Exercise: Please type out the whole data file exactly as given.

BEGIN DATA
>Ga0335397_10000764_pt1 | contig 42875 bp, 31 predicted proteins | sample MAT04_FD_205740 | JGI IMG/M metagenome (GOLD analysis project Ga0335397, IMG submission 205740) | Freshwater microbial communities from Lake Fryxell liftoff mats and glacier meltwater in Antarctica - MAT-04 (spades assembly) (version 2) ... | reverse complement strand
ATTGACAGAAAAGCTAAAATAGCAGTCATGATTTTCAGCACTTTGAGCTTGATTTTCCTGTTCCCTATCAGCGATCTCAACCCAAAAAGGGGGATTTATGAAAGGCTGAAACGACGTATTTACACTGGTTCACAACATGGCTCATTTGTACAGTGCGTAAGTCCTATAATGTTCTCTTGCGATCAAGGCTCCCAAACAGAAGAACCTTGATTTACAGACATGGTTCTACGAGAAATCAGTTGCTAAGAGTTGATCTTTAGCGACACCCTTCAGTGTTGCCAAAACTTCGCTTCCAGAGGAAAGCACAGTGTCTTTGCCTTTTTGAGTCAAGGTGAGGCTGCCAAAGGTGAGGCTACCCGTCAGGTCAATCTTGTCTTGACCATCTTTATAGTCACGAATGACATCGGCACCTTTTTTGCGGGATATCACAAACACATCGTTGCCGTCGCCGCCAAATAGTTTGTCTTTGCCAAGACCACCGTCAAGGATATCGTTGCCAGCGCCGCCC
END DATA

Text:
>Ga0335397_10000764_pt1 | contig 42875 bp, 31 predicted proteins | sample MAT04_FD_205740 | JGI IMG/M metagenome (GOLD analysis project Ga0335397, IMG submission 205740) | Freshwater microbial communities from Lake Fryxell liftoff mats and glacier meltwater in Antarctica - MAT-04 (spades assembly) (version 2) ... | reverse complement strand
ATTGACAGAAAAGCTAAAATAGCAGTCATGATTTTCAGCACTTTGAGCTTGATTTTCCTGTTCCCTATCAGCGATCTCAACCCAAAAAGGGGGATTTATGAAAGGCTGAAACGACGTATTTACACTGGTTCACAACATGGCTCATTTGTACAGTGCGTAAGTCCTATAATGTTCTCTTGCGATCAAGGCTCCCAAACAGAAGAACCTTGATTTACAGACATGGTTCTACGAGAAATCAGTTGCTAAGAGTTGATCTTTAGCGACACCCTTCAGTGTTGCCAAAACTTCGCTTCCAGAGGAAAGCACAGTGTCTTTGCCTTTTTGAGTCAAGGTGAGGCTGCCAAAGGTGAGGCTACCCGTCAGGTCAATCTTGTCTTGACCATCTTTATAGTCACGAATGACATCGGCACCTTTTTTGCGGGATATCACAAACACATCGTTGCCGTCGCCGCCAAATAGTTTGTCTTTGCCAAGACCACCGTCAAGGATATCGTTGCCAGCGCCGCCC